Energy Esports qualify for the Asia Minor
On Tuesday Energy Esports made headlines as they claimed their spot in the StarLadder Asia Minor. The road was long and Energy Esports were thoroughly tested. However, the young squad showed impressive teamwork and discipline throughout. They’ll be travelling to Berlin to compete against seven other teams over the 24th-28th of July. The prize is simple, two spots up for grabs in the StarLadder Major 2019. Oh, and to win a share of the $50,000 prize pool!
The money will be the last thing on Energy’s mind as they head to Berlin as they have only one goal on their radar; qualify for the Berlin Major. It all began when StarLadder announced there would be one spot available for a South African team in the Asia Minor. That was a big deal for our scene, as never before have we been afforded such an opportunity. That announcement created a massive buzz came across the community as teams realized they had a direct road to the Major.
The qualifying process
The road to the Asia Minor comprised of three individual qualifiers, two open and one closed. Four teams would proceed from each open qualifier to the closed qualifier where they’d duke it out for that lone spot. The first open qualifier began on the 15th of May. Four big teams, Sinister5, Big5 Esports, Goliath Gaming, and Energy Esports progressed from this qualifier. The second open qualifier kicked off on the 18th of May and saw Exdee Gaming, Ladon Esports, TOLY, and ViNCO Gaming progress to the closed qualifier.
The stage was set, eight teams now stood face-to-face with a once in a lifetime opportunity. To go along with that, there was also no clear cut favorite heading into the qualifier. The general perception was that Goliath Gaming, Energy Esports, Sinister5, and Big5 Esports stood equal chance of winning the qualifier. With an open playing field, it was anybody’s game. Even some of the underdog teams like Exdee, or the dark horses Terry Loves Yoghurt, were in with a shout.
So it began
TOLY beat Sinister5 2-1 early on, knocking them down to the lower bracket. From this point it was clear that the competition would be stiff. Of course TOLY have been together for just a couple of months. Their team comprises ex-Energy Academy duo pnd and ysgerbwd, heavy hitter TheM4N, along with kreatioN and Heartbreak. This lineup certainly aren’t short of firepower. Ladon Esports and ViNCO Gaming were the first two casualties of the qualifier, eliminated by Exdee Gaming and Sinister5 respectively.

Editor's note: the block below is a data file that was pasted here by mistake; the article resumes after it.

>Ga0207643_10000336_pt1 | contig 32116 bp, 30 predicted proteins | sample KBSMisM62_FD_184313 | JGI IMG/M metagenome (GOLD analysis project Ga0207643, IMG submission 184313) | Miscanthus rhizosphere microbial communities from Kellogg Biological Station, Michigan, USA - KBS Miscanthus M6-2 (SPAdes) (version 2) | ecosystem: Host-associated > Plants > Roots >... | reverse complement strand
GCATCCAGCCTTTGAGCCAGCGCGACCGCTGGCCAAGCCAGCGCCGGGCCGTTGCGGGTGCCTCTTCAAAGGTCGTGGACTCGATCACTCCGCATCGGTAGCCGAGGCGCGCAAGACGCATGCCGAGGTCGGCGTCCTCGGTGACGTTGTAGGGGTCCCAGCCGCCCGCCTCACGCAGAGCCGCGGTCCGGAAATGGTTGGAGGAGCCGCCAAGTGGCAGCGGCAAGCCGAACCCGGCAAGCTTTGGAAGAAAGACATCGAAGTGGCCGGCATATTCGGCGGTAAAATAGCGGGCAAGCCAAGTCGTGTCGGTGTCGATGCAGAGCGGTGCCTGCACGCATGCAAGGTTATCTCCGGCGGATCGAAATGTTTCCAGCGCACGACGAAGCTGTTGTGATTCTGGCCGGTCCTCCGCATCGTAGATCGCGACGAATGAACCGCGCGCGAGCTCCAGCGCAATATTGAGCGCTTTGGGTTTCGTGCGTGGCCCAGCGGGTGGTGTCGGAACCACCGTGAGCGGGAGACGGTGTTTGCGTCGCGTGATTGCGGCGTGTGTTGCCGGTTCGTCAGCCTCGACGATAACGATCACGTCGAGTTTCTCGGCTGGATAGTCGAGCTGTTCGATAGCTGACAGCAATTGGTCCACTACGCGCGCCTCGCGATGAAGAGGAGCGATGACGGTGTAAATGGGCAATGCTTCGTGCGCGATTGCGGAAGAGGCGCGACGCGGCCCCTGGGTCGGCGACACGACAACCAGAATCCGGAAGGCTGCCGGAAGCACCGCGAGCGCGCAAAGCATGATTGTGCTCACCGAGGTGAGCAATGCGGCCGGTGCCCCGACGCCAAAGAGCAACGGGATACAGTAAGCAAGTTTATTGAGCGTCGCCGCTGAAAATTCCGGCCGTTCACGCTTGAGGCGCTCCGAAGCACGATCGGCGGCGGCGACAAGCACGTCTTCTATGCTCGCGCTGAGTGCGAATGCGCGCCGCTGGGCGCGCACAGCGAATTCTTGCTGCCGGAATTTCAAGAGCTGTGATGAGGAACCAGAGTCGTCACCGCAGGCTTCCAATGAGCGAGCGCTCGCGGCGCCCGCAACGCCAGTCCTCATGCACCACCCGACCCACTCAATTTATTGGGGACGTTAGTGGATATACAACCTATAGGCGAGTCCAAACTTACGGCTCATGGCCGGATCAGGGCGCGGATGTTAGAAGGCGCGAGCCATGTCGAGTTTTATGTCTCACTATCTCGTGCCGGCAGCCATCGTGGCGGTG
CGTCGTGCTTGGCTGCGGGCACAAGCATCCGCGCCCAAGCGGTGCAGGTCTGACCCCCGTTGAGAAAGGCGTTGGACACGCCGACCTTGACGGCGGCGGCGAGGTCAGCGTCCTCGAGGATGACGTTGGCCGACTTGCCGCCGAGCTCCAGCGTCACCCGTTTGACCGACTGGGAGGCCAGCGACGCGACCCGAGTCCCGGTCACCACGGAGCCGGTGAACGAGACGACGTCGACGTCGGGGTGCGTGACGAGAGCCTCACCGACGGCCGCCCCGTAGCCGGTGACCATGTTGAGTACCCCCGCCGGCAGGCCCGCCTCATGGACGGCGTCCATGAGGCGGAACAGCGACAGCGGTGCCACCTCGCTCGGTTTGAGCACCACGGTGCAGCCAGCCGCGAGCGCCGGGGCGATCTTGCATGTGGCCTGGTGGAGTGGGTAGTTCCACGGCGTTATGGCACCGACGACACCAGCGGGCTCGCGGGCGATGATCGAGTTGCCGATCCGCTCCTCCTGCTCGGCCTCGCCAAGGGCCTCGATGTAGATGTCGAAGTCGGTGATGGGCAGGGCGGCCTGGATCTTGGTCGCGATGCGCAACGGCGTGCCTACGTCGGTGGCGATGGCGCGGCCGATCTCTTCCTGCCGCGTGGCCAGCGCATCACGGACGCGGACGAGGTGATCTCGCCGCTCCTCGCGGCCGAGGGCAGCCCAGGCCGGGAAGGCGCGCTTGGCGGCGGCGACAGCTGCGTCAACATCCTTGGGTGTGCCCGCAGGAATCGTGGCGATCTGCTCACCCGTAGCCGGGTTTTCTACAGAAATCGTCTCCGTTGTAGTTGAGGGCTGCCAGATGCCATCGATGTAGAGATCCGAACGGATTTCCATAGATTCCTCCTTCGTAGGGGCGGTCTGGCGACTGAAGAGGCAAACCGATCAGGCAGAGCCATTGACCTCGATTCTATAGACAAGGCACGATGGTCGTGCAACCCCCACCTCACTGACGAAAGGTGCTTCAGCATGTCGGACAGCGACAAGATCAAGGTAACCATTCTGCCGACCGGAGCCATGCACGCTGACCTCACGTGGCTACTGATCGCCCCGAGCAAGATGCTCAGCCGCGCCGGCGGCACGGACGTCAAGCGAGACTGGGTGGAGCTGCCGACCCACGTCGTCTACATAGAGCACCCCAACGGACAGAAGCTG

Round two brought upon the first matches between the top four. Energy went up against Big5 and managed to eek out a 2-1 win, dropping Big5 down to the lower bracket. The first map, Inferno, was by far the most entertaining. Big5 were looking down and out losing 15-9, but managed a late resurgence to salvage a 15-15 scoreline.
In the end, Energy prevailed and won the map 22-19, but it required some heroics on their part. Energy’s captain MisteM lead from the front, picking 87 frags across the three map series. The other upper bracket semi-final was easily won by Goliath Gaming, beating TOLY 2-0. This set up an upper bracket final between Energy Esports and Goliath.
With the teams fighting for their lives in the lower bracket, TOLY eliminated Exdee with a 2-1 scoreline after closing out the final map 19-16. One of the favourites was now going to be eliminated from the qualifier, with Big5 up against Sinister5. Both teams won their respective map pick, which means Overpass was a do-or-die scenario. Sinister5 triumphed after an impressive T side, which they managed to close out 16-10. Between Flexeee and dyvo 135 frags were amassed. This means Big5 were now eliminated from the qualifier.
And then there were four
The next match was the winner’s bracket final, with Goliath Gaming up against Energy Esports. Interestingly, Energy opted for Dust2 as their first veto leaving Nuke in the pool. Goliath happily obliged picking the map and winning it with ease, 16-8. Energy must have been heavily averse to Goliath’s Dust2 if they were willing to float Nuke.